Chamber pleads with Congress to step back from the brink

The powerful U.S. Chamber of Commerce on Wednesday urged Congress not to play with fire by risking a government shutdown or federal default.

In a letter to members, the business lobby took direct aim at House Republican plans to use an Oct. 1 shutdown deadline and mid-October debt-ceiling deadline to try to stop the implementation of ObamaCare.

While the Chamber said it agrees that the Affordable Care Act has problems and that entitlement spending needs to be addressed, the group said creating a crisis to force action on those issues is counterproductive. 


“It is readily apparent none of these important issues are ripe for resolution. We therefore urge the House to act promptly to pass a Continuing Resolution to fund the government and to raise the debt ceiling, and then to return to work on these other vital issues,” wrote Bruce Josten, the Chamber’s top lobbyist.

The letter says the weak state of the overall economy and unemployment picture make it an especially dangerous time to fight over government funding and the debt ceiling.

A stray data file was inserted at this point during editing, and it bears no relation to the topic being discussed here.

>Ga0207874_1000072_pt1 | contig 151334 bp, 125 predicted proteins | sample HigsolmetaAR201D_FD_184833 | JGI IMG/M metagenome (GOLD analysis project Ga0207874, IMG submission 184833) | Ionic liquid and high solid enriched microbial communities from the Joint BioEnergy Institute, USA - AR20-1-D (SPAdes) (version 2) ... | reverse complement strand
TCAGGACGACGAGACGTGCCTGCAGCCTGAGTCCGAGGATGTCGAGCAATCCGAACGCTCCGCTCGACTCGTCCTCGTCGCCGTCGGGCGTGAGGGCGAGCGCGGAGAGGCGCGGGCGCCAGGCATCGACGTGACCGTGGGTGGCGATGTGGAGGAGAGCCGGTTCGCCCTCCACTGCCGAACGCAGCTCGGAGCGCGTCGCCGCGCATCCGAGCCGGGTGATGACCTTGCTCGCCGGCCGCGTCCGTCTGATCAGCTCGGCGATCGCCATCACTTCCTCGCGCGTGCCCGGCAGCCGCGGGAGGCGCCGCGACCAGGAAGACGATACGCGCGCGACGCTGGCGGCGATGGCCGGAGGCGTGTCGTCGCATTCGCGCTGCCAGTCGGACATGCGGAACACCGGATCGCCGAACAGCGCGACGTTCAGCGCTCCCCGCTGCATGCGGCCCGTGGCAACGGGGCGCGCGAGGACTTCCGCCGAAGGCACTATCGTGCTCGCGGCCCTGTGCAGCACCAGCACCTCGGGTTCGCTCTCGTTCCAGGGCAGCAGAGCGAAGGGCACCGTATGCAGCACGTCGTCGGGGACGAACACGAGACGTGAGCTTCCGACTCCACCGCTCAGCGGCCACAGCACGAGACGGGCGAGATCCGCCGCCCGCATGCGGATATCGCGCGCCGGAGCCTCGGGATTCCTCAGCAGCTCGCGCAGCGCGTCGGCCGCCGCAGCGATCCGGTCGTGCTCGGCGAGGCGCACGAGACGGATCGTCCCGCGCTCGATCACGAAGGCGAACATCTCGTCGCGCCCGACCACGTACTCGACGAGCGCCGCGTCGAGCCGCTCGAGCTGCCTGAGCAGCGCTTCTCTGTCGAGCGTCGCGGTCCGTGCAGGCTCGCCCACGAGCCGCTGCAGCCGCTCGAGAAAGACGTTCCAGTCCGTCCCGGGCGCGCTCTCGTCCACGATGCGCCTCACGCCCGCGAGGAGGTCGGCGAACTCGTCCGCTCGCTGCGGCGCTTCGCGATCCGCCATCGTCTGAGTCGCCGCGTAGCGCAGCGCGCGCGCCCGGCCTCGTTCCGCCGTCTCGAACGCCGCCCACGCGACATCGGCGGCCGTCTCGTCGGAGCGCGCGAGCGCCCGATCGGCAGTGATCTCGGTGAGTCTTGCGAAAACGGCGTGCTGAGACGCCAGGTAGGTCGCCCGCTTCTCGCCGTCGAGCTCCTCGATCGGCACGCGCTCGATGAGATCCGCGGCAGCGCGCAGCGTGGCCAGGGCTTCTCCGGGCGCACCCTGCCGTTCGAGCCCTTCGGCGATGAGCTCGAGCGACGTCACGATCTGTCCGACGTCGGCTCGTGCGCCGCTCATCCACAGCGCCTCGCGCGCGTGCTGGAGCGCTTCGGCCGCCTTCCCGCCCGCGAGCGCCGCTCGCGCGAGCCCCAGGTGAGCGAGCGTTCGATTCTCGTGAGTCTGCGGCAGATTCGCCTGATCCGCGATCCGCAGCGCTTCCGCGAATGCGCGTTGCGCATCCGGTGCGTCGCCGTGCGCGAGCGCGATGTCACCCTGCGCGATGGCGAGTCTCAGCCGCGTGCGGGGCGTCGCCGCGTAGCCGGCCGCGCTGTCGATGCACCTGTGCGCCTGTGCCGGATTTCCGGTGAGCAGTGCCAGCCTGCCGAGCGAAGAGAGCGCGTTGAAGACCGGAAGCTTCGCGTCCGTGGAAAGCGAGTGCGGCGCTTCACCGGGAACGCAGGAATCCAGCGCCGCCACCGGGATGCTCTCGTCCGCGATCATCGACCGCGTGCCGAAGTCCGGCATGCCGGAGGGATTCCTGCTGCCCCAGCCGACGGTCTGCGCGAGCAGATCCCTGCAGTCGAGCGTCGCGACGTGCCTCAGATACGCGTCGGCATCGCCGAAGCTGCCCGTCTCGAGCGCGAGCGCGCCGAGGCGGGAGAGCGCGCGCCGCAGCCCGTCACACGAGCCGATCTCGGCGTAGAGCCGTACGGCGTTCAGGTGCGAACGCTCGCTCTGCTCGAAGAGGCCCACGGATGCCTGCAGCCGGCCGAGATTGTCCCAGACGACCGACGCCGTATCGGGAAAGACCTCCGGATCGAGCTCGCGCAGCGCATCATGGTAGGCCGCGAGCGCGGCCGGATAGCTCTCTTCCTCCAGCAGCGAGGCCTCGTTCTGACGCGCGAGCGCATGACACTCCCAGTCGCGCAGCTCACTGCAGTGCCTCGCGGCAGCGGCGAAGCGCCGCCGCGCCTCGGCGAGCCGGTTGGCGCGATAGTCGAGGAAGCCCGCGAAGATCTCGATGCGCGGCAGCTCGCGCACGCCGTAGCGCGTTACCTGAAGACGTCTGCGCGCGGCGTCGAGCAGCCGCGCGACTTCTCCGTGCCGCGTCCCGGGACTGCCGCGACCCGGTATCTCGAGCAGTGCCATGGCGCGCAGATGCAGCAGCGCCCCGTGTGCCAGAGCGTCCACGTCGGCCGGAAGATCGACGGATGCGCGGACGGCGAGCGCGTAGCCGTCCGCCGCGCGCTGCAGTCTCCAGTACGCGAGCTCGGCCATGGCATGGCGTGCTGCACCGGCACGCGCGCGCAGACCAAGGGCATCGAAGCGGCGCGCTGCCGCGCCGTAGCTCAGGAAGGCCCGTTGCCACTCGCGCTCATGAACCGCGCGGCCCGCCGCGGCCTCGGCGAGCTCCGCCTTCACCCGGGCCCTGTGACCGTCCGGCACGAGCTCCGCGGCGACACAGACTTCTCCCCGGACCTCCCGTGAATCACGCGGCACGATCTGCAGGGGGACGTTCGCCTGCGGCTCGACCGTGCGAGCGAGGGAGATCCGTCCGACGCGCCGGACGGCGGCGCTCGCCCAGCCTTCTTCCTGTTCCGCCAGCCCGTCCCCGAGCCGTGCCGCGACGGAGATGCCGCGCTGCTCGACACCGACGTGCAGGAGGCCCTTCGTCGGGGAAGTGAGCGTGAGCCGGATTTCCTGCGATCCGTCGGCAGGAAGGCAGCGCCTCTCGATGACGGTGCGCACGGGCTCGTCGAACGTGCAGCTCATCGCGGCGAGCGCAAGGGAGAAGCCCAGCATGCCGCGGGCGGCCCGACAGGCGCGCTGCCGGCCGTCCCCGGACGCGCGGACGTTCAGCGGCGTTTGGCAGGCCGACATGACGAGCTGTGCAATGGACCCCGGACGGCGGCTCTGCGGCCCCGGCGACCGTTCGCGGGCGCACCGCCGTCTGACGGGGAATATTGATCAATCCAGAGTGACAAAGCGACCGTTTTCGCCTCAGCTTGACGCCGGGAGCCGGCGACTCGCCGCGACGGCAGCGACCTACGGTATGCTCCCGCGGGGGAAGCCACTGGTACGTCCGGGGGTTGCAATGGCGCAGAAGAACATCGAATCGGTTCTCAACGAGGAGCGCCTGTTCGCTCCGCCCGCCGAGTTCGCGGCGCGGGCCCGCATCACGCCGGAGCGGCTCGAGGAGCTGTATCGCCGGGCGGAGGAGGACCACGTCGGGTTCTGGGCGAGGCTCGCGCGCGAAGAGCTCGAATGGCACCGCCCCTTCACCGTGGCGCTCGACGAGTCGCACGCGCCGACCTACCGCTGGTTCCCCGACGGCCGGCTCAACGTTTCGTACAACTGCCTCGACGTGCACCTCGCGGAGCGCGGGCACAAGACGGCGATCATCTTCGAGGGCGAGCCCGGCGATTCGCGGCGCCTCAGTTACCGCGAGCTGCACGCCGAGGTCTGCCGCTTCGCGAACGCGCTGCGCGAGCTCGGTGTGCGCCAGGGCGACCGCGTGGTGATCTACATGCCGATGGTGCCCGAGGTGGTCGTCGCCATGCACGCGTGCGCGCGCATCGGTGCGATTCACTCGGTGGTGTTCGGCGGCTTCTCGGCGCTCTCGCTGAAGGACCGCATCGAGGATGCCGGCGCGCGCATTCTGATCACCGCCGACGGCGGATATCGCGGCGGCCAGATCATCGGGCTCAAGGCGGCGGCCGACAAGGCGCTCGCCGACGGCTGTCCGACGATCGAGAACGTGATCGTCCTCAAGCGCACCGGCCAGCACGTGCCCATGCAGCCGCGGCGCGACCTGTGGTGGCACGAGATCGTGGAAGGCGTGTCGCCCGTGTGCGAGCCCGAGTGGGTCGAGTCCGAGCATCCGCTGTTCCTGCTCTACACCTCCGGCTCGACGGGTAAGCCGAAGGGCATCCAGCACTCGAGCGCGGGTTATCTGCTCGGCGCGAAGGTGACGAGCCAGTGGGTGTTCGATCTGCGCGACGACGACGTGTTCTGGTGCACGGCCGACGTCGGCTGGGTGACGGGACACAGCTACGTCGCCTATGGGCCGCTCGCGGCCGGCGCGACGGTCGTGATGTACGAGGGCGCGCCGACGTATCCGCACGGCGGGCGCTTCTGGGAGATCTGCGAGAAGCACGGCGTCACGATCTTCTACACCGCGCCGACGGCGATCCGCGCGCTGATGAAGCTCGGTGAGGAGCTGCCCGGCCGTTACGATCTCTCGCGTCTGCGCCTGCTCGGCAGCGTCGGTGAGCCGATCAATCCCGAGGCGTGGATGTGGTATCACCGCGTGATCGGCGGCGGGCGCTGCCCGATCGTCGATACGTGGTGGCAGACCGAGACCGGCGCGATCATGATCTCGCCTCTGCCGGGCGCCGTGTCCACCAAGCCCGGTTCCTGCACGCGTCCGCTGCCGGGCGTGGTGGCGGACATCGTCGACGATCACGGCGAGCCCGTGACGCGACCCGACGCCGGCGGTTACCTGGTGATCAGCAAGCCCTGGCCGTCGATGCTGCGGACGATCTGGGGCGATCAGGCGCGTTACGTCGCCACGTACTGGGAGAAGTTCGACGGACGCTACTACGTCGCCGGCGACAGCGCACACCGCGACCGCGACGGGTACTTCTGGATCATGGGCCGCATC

“It is not in the best interest of the U.S. business community or the American people to risk even a brief government shutdown that might trigger disruptive consequences or raise new policy uncertainties washing over the U.S. economy,” Josten wrote.

The Chamber urged the House to pass a three-month stopgap continuing resolution (CR) at current spending levels.

The letter comes hours before the House Rules Committee is poised to attach a provision defunding ObamaCare to the CR. The amended spending bill is heading for a Thursday or Friday vote in the House and a likely rejection next week by the Senate.

Unless Congress can come to a compromise, agencies will have to shut down on Oct. 1. The White House has ordered agencies to begin to prepare.